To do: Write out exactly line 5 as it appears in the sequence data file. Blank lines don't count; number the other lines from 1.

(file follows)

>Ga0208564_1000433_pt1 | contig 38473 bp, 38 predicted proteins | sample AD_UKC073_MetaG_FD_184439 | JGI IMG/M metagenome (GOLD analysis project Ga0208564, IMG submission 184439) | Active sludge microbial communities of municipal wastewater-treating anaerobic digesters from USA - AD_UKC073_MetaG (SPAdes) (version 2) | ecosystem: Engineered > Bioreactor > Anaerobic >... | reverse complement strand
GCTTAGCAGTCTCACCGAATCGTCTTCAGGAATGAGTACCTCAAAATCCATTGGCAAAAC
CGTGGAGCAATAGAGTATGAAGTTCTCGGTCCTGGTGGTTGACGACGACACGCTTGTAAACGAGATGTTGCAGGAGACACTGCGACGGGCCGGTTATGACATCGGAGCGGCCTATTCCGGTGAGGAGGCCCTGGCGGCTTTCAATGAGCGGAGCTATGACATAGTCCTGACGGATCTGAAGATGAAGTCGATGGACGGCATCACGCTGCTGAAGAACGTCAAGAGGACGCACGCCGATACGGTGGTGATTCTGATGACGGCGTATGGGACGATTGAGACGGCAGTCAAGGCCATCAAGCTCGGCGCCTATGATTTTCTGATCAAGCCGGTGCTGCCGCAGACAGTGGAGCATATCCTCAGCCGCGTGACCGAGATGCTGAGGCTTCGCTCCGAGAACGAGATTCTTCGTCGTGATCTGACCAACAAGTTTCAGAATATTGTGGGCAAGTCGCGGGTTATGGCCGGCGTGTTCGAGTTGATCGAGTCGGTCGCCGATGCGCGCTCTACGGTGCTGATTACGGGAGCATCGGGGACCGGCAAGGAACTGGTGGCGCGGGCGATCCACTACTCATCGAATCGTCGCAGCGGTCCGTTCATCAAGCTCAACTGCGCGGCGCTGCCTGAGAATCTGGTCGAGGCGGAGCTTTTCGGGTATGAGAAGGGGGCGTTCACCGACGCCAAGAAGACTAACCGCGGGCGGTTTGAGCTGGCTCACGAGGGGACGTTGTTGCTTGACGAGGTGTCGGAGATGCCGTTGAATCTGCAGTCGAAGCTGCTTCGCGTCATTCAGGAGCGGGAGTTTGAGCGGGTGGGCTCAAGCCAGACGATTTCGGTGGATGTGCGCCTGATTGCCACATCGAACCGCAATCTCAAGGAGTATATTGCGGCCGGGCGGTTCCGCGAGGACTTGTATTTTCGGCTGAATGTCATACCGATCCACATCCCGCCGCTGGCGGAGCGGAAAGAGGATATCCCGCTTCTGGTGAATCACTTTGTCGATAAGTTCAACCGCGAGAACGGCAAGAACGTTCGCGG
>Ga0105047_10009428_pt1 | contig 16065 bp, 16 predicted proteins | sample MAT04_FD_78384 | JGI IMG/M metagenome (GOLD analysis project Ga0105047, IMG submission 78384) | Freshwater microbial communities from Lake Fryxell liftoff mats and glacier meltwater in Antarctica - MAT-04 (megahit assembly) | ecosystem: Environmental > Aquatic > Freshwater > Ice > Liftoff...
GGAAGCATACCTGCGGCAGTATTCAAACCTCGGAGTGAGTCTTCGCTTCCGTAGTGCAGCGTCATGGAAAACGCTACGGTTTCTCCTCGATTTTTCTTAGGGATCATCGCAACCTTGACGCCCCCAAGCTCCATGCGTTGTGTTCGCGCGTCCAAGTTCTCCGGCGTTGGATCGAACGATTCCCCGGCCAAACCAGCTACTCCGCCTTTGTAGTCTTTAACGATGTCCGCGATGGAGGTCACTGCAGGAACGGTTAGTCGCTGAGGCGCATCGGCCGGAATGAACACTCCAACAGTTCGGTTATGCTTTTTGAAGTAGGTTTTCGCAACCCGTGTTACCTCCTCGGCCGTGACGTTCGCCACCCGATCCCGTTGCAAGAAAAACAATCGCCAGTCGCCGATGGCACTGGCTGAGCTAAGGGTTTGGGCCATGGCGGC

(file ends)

GGAAGCATACCTGCGGCAGTATTCAAACCTCGGAGTGAGTCTTCGCTTCCGTAGTGCAGCGTCATGGAAAACGCTACGGTTTCTCCTCGATTTTTCTTAGGGATCATCGCAACCTTGACGCCCCCAAGCTCCATGCGTTGTGTTCGCGCGTCCAAGTTCTCCGGCGTTGGATCGAACGATTCCCCGGCCAAACCAGCTACTCCGCCTTTGTAGTCTTTAACGATGTCCGCGATGGAGGTCACTGCAGGAACGGTTAGTCGCTGAGGCGCATCGGCCGGAATGAACACTCCAACAGTTCGGTTATGCTTTTTGAAGTAGGTTTTCGCAACCCGTGTTACCTCCTCGGCCGTGACGTTCGCCACCCGATCCCGTTGCAAGAAAAACAATCGCCAGTCGCCGATGGCACTGGCTGAGCTAAGGGTTTGGGCCATGGCGGC